Former actress and theater director Christina Hamlett is the published author of 16 books, 98 plays and musicals, and over 200 magazine and newspaper articles on the performing arts, humor, travel, and publishing. She is also screenwriter for an independent film company and is currently teaching an online script-writing class through WRITER ON LINE. Her latest book, a humorous essay collection called "HOW TO TELL IF YOUR CO-WORKERS ARE FROM MARS & Other Tales of the Workplace," is available at www.zeus-publications.com

Visit Christina's Online Screenwriting Classroom here.Classroom

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INKLINGS: Writing Well & Profitably for Books, Film, and Stage

This Month: HEROES TO LOVE AND VILLAINS TO HATE: Your Antagonists Must Be As Powerful--and Charming--As Your Heroes
Movie audiences have always loved a good fight. Even more importantly, they love the kind of fight where-if only for a dire instant-it looks as if the champion they've been rooting for all along might actually lose. For a story to work convincingly on screen (or anywhere else!) your antagonists must always be as powerful-and enticingly charming-as the characters you have cast as hero material. If it's an easy win, there's no challenge in watching it through to the finish.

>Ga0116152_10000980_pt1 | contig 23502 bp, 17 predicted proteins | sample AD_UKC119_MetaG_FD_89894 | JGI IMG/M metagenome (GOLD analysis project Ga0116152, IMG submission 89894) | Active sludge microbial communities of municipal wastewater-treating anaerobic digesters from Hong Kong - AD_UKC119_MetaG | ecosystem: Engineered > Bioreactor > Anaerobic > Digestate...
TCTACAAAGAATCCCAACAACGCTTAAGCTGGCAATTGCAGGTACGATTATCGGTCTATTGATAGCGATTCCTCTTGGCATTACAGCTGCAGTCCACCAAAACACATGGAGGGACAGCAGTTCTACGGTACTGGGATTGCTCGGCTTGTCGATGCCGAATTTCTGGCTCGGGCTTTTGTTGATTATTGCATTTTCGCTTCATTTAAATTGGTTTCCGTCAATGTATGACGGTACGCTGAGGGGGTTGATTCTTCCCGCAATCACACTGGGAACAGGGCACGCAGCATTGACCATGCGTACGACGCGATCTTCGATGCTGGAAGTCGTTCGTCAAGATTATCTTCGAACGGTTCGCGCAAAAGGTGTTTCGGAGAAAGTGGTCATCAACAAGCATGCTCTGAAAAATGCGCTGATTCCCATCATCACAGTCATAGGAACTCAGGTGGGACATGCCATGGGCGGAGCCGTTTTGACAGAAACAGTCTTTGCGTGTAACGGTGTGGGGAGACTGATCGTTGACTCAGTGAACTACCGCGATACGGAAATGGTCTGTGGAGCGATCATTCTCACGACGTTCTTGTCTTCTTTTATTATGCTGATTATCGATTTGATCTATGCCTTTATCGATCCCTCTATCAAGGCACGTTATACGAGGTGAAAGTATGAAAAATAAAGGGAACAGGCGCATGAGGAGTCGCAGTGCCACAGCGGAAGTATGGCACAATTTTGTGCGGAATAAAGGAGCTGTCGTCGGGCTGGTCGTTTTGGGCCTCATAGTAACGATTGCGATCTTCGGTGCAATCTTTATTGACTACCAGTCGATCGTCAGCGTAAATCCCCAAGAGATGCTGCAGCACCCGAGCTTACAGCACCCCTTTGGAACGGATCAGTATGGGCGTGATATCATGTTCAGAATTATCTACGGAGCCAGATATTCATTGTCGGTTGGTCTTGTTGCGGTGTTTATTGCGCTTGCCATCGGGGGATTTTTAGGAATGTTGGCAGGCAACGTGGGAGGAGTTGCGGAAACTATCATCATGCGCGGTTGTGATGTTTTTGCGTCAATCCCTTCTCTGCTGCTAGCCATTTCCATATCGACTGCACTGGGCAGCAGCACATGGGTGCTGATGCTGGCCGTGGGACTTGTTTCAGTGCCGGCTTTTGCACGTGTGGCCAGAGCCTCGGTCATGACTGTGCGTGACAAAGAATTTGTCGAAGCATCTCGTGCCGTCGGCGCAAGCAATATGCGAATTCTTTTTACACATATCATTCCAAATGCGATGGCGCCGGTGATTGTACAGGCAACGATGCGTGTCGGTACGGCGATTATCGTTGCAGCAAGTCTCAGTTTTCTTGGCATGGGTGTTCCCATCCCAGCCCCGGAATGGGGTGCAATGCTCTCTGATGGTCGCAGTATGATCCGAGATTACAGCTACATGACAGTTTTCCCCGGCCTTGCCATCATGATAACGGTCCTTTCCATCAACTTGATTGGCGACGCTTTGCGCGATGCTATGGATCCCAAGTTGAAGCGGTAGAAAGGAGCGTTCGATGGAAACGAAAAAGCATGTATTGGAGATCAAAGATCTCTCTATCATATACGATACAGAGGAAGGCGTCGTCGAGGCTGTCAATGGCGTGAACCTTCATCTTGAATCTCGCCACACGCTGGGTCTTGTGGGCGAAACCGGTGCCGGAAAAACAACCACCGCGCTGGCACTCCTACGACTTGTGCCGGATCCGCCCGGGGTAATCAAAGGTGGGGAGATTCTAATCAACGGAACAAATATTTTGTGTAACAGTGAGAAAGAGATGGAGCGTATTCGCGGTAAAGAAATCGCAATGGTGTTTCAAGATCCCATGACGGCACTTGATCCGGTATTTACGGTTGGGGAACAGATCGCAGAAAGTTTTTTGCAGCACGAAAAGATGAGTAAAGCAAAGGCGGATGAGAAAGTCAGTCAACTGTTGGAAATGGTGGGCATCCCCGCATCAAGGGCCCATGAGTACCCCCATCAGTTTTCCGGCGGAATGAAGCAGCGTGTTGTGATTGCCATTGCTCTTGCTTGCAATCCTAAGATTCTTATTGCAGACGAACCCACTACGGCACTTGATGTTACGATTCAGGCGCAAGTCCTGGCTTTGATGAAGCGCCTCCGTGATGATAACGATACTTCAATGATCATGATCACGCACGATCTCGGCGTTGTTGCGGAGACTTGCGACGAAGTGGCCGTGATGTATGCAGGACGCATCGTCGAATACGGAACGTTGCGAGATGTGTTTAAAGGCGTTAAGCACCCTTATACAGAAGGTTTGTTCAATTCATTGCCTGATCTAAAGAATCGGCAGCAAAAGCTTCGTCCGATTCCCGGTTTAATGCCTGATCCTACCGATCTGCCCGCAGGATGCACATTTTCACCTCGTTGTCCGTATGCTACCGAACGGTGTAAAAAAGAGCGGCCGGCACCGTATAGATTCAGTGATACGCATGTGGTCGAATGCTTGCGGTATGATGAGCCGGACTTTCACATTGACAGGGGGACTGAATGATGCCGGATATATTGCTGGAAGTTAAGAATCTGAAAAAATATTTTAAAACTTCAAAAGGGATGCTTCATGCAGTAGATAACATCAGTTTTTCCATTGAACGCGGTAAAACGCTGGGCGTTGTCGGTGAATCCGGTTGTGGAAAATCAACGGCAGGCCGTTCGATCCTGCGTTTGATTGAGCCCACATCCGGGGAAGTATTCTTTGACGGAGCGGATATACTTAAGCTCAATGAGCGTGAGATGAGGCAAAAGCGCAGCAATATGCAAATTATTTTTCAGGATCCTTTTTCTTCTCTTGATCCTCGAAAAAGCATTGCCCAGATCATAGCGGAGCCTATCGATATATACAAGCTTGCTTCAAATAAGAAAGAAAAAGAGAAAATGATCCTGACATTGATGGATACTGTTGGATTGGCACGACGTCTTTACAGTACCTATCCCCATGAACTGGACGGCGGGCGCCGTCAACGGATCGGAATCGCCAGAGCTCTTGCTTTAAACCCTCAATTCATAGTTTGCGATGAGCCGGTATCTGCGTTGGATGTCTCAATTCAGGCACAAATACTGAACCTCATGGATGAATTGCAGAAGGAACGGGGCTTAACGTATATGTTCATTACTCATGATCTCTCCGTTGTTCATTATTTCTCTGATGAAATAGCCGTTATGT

I liken this to my stint in high school when I belonged to the junior varsity chess club. Yes, there really was such a group, comprised of kids who were brainy enough to make the honor roll on a regular basis but not socially savvy enough to ever get a date on Saturday night. Twice a week-and usually during the lunch hour-we'd get together in the designated nerds corner of the cafeteria to play chess.

I'll never forget the satisfaction I felt on those rare occasions I managed to trounce the likes of Terry, David, or Arthur. They were the best of the best, a trio of chess strategists who had probably devoured every book that had ever been written on the game and who would routinely make observations about one's opening moves such as, "Oh, I see you're going with the 1922 Gerschenval advance this time." Having nary a clue what this even meant, I'd blithely proceed to scoot my pieces around the board if for no other reason than to just maneuver them out of harm's way. My opponents perceived it to be part of an elaborate, calculated plan. I knew the truth. It was just luck.

I remember equally well the complete lack of joy I felt in beating the pants off of lesser challengers. Granted, I was winning. But winning what? These were, after all, the kids who (1) had just barely learned the rules (i.e., yesterday), (2) were easily distracted (i.e., "Isn't that Joel Carter talking to your girlfriend?") or (3) were playing the game for the wrong reasons (i.e., to look really intellectual).